Gabriel
Question(help, please) Hi, everyone Could you help me? 1) Would you say "I like chocolate much/way better than vanilla" or "I like chocolate much/way more than vanilla"? --------------And "I prefer that one much more" or "I like that one much(way) more" or "I like that one much(way) better"? 2) What's the difference between(or should I say AMONG?????) "I wouldn't expect anything less from you", " I would expect no less from you", "I wouldn't expect anything more from you" and "I would expect no more from you"? Thank you !!
Nov 24, 2017 6:19 PM
Answers · 4
"I would expect nothing less from you" seems more formal to me. I imagine a superior military officer saying it (as praise) to a subordinate officer (who is probably standing at attention). It's not only a statement of fact but a comment on "your" character. "I wouldn't expect anything more from you" implies that you've done the work to my satisfaction. There isn't necessarily an implication that a better person than "you" would have done more. You could make it an insult by stressing the "from you": "I wouldn't expect anything more... <pause> from *you*" or "Well, from you... I wouldn't expect anything more". To avoid that interpretation, I'd drop the "from you", like this: "I washed the insides of the windows, but it was too hard to get to the outsides." "That's OK, I wouldn't [or "didn't"] expect anything more." [possibly adding "... than that."] "I would expect no more from you" also implies a judgment of character. The implication is: "You did something stupid or bad. But anyone who knows you would have predicted that you'd fail that way." It's still pretty formal. In most cases, I'd be more explicit and direct: "Of course you didn't wash the outsides. Once again, you give up before doing the hard part."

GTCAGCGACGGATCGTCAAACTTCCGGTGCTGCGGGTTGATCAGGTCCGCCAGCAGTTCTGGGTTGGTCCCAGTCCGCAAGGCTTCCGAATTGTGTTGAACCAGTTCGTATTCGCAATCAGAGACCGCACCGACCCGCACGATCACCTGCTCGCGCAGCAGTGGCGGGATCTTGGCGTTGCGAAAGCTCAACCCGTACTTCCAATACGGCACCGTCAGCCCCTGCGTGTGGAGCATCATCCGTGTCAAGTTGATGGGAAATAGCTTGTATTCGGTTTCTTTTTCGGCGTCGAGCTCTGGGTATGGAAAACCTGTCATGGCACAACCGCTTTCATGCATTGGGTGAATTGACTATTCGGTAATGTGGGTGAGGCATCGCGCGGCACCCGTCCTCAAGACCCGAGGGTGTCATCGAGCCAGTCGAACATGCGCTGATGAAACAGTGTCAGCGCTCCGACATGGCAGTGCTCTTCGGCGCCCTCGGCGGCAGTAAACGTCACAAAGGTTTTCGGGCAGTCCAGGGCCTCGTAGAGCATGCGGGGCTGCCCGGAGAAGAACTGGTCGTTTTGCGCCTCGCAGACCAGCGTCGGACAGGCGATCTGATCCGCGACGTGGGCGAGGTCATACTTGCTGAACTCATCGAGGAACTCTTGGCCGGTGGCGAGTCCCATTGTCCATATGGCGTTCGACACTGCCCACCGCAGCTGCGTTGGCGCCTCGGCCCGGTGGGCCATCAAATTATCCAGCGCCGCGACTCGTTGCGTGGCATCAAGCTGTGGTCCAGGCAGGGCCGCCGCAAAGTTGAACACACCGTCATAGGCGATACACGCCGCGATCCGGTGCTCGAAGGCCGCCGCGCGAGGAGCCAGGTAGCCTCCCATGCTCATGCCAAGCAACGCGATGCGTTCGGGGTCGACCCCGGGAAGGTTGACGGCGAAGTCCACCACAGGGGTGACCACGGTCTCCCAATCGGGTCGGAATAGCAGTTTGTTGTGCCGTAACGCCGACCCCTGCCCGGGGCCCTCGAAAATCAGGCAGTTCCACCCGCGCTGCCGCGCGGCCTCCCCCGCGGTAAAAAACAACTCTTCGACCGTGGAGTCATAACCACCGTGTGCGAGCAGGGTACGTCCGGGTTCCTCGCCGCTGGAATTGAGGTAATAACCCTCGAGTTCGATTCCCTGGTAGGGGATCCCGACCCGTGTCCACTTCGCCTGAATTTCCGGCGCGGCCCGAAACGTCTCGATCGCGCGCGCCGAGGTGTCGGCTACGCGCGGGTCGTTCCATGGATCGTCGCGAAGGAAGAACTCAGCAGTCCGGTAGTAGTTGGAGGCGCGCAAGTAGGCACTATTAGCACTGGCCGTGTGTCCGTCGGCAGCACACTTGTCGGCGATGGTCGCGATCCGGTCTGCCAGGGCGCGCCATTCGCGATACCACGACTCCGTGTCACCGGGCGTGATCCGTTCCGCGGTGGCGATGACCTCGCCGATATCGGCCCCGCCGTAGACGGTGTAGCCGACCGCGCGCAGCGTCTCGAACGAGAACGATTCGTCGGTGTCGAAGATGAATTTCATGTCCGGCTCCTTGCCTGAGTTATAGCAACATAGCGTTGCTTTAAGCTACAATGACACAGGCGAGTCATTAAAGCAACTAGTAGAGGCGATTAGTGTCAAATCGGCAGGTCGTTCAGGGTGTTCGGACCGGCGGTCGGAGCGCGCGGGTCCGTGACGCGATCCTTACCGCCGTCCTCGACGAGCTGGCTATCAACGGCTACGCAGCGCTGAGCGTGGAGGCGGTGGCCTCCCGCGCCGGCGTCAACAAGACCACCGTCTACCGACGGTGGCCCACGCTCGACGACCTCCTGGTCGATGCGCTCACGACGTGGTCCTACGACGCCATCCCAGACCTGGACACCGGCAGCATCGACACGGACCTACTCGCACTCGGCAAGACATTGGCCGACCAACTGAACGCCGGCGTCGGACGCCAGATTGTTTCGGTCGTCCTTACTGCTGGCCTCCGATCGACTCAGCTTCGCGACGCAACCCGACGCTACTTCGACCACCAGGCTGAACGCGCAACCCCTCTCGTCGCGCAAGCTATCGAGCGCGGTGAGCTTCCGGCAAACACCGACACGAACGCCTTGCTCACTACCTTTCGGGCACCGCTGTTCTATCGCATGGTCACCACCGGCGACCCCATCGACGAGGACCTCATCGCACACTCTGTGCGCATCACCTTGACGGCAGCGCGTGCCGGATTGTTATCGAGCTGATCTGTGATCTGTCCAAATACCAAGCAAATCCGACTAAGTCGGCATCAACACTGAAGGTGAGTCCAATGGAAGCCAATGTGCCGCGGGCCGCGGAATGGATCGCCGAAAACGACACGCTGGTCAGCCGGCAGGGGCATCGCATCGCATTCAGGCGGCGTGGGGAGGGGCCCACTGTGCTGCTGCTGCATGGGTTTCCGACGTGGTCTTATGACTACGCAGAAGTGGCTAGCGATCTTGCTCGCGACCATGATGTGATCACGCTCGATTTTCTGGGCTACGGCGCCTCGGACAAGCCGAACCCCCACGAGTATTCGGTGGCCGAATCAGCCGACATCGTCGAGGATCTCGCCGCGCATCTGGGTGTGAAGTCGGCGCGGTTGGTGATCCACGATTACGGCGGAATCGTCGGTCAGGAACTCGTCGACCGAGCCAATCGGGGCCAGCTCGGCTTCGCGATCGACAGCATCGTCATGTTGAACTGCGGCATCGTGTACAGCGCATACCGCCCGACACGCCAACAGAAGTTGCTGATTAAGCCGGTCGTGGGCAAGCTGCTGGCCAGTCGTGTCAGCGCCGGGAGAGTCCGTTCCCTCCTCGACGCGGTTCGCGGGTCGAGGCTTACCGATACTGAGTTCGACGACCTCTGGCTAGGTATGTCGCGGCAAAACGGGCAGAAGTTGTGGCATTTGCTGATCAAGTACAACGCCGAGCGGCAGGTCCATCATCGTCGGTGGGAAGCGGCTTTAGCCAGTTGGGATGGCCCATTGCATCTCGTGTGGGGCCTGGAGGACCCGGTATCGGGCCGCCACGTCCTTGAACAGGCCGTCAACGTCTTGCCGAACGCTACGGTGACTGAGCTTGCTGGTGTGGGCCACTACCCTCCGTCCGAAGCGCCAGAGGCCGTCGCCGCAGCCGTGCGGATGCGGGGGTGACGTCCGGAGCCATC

November 24, 2017
1)Much better, much more, etc. are standard English. Way more, etc = more colloquial (street talk). 2)Between is right. I would use any of these 4 sentences in context.
November 24, 2017
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